Agassi's 1st-round win is start on the right foot

August 30, 1994|By Sandra McKee | Sandra McKee,Sun Staff Writer

NEW YORK -- It was with a sigh of relief that Andre Agassi removed his black and white tennis shoes and hurled them to the fans surrounding Stadium Court at the U.S. Open.

"I've lost in the first round each of the last two years and today I was playing a guy I had never seen play before," Agassi said. "I had no idea how he played, so it is nice to get through it."

He got through it with a 6-3, 6-2, 6-0 victory over Robert Eriksson, a 22-year-old Swede who had qualified for his first Grand Slam-level event.

Agassi was happy with his victory, but more than willing to take on the Association of Tennis Professionals officials.

"I'm just afraid the ATP is not as much the players' tour as they are leading the public and the players to believe," he said.

Two weeks ago, Agassi, the most nontraditional player on the tour, had complained loudly about "disruptive" music being played during match changeovers at tour events.

Yesterday, he was unfazed by the jets overhead, a loud siren screaming for several minutes before being turned off or the fans who yelled and got into the match.

"People talking, people yelling, people getting into the match, those disruptions, all those things that can disrupt your concentration are part of the sport," Agassi said. "But taking people out of a match by giving them a concert between the games is something I am glad wasn't happening out here.

"The reason people come to tennis matches is for the tennis," he added. "If we feel we have to give them, besides tennis, some kind of magic show on the changeover, if we have to bring in some kind of models to walk around with scorecards, I mean, things like that, it's just not respecting the game."

He said he isn't complaining because the music disrupted his concentration, but because it disrupted the concentration of the fans.

"The music totally isolates the people from what they are there for," he said. "By the time you get up and go back to serve, no one really remembers what took place the past two games. You've ruined the whole momentum of the match."

And Agassi was irked because the idea of having music at the ATP Tour events never was discussed with the players or voted on by the players.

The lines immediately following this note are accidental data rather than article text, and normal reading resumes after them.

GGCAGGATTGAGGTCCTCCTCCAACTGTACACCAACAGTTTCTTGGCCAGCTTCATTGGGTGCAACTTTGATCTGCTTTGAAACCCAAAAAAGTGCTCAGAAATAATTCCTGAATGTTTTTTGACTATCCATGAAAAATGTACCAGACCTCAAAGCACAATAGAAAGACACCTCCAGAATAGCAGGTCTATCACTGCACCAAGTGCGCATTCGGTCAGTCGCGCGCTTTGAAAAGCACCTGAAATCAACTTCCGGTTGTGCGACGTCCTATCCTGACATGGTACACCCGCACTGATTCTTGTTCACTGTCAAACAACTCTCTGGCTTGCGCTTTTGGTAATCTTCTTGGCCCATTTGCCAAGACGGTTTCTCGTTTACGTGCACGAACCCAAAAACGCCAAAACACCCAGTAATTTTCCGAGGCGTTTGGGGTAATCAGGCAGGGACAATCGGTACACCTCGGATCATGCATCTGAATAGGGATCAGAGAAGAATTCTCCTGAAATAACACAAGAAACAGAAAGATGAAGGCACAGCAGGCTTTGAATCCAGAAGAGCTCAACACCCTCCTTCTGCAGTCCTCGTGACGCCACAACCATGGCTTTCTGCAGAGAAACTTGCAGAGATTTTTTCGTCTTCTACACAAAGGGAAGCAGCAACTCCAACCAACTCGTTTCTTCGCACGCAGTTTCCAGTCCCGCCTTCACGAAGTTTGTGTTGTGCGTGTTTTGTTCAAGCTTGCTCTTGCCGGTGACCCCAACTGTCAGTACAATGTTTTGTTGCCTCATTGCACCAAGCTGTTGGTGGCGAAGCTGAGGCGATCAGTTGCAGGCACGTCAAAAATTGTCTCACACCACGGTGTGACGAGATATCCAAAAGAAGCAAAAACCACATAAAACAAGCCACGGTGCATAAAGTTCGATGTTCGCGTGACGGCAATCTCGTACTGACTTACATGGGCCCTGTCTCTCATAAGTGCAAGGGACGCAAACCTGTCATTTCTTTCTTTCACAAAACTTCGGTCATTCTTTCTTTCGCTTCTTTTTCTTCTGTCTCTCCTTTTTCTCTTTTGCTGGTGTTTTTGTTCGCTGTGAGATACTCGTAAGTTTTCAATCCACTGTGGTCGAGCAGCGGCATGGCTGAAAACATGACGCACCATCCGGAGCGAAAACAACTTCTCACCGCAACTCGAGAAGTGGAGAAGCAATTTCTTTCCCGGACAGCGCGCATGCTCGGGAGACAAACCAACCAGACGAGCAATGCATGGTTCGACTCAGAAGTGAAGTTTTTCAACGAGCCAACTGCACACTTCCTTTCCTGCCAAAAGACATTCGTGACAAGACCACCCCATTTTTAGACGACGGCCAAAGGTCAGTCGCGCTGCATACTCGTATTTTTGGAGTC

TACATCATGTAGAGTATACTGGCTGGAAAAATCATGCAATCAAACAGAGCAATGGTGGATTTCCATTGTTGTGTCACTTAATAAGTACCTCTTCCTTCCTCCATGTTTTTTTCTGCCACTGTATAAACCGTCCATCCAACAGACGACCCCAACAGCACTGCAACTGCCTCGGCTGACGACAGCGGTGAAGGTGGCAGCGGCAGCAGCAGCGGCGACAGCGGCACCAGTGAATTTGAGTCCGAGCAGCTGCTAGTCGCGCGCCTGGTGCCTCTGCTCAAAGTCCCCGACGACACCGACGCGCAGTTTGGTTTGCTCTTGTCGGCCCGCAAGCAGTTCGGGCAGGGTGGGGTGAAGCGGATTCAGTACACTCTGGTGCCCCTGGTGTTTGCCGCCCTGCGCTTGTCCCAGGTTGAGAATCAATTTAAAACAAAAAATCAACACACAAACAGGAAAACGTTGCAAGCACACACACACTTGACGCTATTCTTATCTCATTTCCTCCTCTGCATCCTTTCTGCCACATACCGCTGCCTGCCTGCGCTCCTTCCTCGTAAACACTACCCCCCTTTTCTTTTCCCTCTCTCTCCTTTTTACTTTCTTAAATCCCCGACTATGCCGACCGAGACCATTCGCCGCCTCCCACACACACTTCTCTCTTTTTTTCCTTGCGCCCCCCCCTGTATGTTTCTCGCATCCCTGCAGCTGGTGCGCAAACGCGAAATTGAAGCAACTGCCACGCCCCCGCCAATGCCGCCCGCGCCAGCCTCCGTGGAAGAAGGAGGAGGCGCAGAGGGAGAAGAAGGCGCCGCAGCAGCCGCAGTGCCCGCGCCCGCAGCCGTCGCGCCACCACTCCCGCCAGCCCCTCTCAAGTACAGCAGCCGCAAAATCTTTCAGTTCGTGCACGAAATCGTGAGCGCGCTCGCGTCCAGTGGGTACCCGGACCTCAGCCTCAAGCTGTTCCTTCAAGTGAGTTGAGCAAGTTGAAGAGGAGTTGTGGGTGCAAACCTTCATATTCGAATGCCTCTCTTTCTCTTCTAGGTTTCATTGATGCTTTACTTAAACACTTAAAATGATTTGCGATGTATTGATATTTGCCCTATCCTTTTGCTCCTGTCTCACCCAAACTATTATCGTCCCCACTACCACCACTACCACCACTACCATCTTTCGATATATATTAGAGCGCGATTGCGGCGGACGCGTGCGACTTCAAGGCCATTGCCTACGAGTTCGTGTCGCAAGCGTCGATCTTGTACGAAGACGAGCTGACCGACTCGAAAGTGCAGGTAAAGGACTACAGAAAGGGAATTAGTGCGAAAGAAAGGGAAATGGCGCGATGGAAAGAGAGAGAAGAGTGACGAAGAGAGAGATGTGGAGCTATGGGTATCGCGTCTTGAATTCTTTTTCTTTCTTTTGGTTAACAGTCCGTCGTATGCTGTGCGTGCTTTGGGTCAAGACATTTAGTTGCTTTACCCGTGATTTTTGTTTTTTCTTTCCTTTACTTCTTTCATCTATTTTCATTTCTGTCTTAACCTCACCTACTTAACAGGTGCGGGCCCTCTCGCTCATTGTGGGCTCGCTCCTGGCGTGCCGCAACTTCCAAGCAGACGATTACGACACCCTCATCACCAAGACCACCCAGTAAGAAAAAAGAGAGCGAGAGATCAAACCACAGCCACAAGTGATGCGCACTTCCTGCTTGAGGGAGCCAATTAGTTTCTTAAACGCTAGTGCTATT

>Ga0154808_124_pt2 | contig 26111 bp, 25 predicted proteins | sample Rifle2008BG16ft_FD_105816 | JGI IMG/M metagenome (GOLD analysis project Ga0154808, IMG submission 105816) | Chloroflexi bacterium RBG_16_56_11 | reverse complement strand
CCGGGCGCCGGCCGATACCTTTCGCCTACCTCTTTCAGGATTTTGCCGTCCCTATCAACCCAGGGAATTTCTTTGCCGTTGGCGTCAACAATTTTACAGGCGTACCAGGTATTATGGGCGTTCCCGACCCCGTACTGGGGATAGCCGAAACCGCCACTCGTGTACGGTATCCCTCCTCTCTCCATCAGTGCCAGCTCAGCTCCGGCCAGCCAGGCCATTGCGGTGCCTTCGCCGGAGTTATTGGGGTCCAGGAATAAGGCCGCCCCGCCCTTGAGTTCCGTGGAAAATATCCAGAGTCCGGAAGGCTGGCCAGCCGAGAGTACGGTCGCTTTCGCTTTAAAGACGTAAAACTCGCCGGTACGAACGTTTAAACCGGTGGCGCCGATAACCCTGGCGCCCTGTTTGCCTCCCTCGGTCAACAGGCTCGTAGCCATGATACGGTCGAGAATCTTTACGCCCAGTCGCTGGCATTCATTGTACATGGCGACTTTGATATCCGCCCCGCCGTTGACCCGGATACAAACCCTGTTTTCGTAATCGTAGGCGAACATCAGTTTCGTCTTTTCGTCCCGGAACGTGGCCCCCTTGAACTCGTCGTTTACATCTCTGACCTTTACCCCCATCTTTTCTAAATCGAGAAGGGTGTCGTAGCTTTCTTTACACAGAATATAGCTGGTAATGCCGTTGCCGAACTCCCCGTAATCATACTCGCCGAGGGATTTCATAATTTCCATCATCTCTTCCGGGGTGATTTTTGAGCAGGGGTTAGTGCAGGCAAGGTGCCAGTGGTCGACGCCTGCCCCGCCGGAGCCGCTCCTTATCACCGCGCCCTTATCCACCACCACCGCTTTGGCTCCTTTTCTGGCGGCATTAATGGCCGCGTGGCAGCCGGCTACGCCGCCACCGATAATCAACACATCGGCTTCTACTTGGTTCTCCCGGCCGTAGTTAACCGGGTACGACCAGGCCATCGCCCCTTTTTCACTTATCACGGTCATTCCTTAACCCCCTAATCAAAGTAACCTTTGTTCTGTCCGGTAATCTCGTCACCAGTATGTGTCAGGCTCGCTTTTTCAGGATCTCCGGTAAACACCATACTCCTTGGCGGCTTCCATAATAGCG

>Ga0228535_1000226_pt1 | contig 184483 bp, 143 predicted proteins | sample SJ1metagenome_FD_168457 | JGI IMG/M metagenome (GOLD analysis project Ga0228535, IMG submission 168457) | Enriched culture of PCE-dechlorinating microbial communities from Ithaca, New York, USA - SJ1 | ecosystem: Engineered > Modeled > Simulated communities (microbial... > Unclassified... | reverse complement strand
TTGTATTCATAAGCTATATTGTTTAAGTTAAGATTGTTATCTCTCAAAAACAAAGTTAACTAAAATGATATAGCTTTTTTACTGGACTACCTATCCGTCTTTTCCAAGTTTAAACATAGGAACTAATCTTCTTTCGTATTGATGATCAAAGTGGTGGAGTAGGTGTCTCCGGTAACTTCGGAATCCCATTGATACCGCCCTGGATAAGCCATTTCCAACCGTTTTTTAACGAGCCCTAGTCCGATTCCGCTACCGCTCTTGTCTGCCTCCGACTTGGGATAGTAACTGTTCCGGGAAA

"Not only did we not vote on the music," he said. "But when I asked if we can get the music turned off, we couldn't. And I don't understand that."

Singular Grand Slams

Could four different women win Grand Slam singles title in one year? Or will Steffi Graf (Australian), Arantxa Sanchez Vicario (French) or Conchita Martinez (Wimbledon) earn her second?

Yesterday, Sanchez Vicario advanced with a 7-5, 6-1 victory over Linda Ferrando, and Martinez breezed through her match with Veronika Martinek, 6-1, 6-0.

Graf plays today.

"I don't even want to think about winning the whole thing," said Martinez. "It's so far away. But I like any kind of surface and I think I am playing pretty good. I've improved my serve a little bit and since winning Wimbledon I have more confidence.

"But will I win? You never know. I prefer not to talk about it."

The bottom line

U.S. Tennis Association president "Bumpy" Frazer yesterday defended the Super Saturday lineup that features the men's two semifinal matches and the women's final.

The men complain because they don't get a day off between the semifinals and final. The women complain because with their match scheduled between the two men's semifinals, they don't have a specific starting time and could wind up waiting for hours.

"We want to get the game of tennis as much exposure as we possibly can," said Frazer. "And the fact is that more fans can watch those events on Saturday and Sunday than they can any other day of the week."

When asked if the bottom line is that "TV dictates the whole deal," Frazer balked, saying the USTA does what's best for tennis.

Goldstein beaten

Paul Goldstein of Rockville lost his first-round match to Ronald Agenor of Haiti, 6-4, 6-3, 6-4.

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